Blog for Zip line Attraction in the Smoky Mountains
Located in Pigeon Forge, TN and near Gatlinburg and Sevierville.
By Ross Bodhi Ogle
Posted on February 2, 2021
The winter storm that pushed through the eastern half of the U.S. these past few days has left lots of people buried under the white stuff. Here in the Smokies, we didn't get hit too hard, but it's winter nevertheless. We may not have seen the last of frozen precipitation for this season.
Which brings up the question, what would happen if you were vacationing in the Great Smoky Mountains and you got socked in under inches of snowfall? How could you make the best of the situation? This week, Smoky Mountain Ziplines is tossing out some ideas for turning frozen lemons into frozen lemonade.
Part of your response could depend on the type of accommodations you're staying in. For example, if you've rented a vacation cabin or chalet, you're in a great position to ride out the worst of the storm. With a full kitchen on hand (and presumably a supply of food), no one's going to go hungry. And in a vacation rental, chances are you'll be able to keep yourselves well entertained. Many cabins have game rooms with pool tables or board games and sometimes even video game systems. Big-screen TVs are standard equipment in rental properties, so you can always hunker down and watch a big sporting event or catch up on your favorite TV shows and movies. Of course, cabins usually include amenities like fireplaces and hot tubs, which are designed specifically to help warm up chilled bones on cold winter nights.
One of the down sides of a rental property is that they're often located in more remote areas of the county, and in a winter storm, it may not always be advisable to venture out onto the narrow, twisty roads that typically service those areas. If that's the case, stay put and wait until the roads are safe to travel.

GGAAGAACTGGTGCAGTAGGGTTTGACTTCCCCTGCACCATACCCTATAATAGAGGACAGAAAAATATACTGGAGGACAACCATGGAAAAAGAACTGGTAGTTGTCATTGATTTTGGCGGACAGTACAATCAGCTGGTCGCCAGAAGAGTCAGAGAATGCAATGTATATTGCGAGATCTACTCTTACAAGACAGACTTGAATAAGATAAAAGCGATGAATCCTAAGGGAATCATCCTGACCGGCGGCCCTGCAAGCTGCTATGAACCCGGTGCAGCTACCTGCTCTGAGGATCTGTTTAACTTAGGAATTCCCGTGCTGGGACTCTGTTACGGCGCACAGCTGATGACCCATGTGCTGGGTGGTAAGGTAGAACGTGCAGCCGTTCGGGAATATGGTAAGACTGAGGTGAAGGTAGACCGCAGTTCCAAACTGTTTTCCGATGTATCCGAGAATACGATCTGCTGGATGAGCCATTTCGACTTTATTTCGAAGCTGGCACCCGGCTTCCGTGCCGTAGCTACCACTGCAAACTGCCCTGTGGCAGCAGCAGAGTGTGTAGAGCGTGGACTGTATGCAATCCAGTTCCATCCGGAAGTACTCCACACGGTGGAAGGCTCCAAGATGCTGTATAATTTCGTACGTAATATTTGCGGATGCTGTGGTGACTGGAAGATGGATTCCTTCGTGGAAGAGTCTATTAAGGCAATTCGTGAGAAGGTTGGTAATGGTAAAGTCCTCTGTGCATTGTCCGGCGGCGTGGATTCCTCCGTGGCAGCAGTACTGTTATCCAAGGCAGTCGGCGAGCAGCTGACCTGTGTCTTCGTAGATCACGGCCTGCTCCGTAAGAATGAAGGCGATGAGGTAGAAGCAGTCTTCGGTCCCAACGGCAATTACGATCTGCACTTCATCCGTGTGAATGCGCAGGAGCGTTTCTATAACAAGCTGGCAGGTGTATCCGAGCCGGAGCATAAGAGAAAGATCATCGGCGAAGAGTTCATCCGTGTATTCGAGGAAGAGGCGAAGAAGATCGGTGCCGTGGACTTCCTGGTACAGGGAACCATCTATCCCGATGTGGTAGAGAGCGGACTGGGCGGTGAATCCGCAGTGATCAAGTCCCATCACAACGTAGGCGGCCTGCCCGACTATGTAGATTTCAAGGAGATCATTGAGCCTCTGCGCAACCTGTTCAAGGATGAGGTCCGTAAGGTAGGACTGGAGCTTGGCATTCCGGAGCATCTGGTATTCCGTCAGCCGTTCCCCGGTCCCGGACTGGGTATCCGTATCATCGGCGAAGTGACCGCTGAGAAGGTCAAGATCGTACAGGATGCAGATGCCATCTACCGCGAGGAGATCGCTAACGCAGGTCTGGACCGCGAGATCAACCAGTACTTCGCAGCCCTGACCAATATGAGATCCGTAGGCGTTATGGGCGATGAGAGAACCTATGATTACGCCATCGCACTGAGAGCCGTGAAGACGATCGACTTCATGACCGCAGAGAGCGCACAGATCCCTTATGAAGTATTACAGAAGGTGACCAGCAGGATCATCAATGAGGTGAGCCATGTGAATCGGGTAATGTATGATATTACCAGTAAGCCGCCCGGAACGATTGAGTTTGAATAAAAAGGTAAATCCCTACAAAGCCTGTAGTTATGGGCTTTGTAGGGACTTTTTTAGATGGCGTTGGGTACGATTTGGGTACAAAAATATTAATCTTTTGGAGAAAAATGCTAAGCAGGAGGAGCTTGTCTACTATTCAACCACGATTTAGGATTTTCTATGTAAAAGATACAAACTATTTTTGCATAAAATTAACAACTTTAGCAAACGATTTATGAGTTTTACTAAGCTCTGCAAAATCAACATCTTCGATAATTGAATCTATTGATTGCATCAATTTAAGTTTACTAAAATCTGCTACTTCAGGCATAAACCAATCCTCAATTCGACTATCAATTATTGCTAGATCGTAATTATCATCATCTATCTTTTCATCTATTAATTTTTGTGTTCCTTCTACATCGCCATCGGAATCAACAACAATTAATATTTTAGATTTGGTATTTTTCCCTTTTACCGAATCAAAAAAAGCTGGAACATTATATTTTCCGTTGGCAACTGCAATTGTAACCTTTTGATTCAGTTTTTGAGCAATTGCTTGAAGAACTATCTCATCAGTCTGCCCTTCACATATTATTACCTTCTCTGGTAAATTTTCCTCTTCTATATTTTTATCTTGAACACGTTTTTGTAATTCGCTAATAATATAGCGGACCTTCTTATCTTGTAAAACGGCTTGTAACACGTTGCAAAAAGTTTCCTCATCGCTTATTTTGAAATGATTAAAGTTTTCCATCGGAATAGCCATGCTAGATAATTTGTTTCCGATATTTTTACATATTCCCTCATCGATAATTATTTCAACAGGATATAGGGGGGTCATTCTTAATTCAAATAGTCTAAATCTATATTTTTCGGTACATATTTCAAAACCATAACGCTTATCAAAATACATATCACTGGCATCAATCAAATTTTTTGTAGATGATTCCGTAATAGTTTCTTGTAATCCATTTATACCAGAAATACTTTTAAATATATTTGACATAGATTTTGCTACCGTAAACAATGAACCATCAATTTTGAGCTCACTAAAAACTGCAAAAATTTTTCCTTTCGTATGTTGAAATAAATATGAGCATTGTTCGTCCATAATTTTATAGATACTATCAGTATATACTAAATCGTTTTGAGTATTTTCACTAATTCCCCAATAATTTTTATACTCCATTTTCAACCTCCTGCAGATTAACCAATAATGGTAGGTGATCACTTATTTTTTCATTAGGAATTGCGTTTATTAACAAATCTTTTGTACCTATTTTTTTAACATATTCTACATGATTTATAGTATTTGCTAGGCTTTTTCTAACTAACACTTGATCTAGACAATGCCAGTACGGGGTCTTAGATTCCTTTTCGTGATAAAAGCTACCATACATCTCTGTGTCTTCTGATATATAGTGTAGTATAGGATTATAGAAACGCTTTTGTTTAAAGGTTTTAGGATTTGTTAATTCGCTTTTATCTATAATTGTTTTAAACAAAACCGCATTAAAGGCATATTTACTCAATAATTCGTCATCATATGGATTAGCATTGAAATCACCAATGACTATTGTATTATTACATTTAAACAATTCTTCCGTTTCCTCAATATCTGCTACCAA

But if you're staying in the heart of Pigeon Forge, Gatlinburg or Sevierville, you're probably in a hotel or motel located on or pretty close to the Parkway. These types of properties don't always have the same kitchen and entertainment amenities as rental properties (although some do), but one big advantage is that it's easier to get out and travel. The Parkway is a main thoroughfare that's fairly level and stays pretty clear after a storm, due to either the amount of traffic passing through or road-clearing efforts by the city/county. Even if you don't want to brush the snow off your vehicle and get out for a drive, Gatlinburg and Pigeon Forge have trolley systems that can usually get you from place to place, so you don't have to miss out on shopping, dining and entertainment opportunities.
Until springtime, when we reopen our ziplines, Gatlinburg is a handy place to have fun in winter. In fact, Ober Gatlinburg Ski Resort actually benefits from a good snowstorm. If you're staying in Gatlinburg or can make it safely to downtown from another location, Ober Gatlinburg is just a tramway ride away. Once you're at the top of the mountain, a winter wonderland of skiing, snowboarding, snow tubing and much more awaits. Even if you've never skied before, they have equipment and clothing rentals and a ski school-everything you'll need to get started.
Whether you happen to get stuck in the Smokies during a winter storm or one arrives just before you're planning to travel to the area, it never hurts to check the conditions of the area Interstate routes, main thoroughfares and side roads. You can also visit the Great Smoky Mountains National Park website for traffic advisories. For example, right now, U.S. Hwy. 441, which connects Gatlinburg to Cherokee, North Carolina, is closed. That limits a large amount of travel within the national park.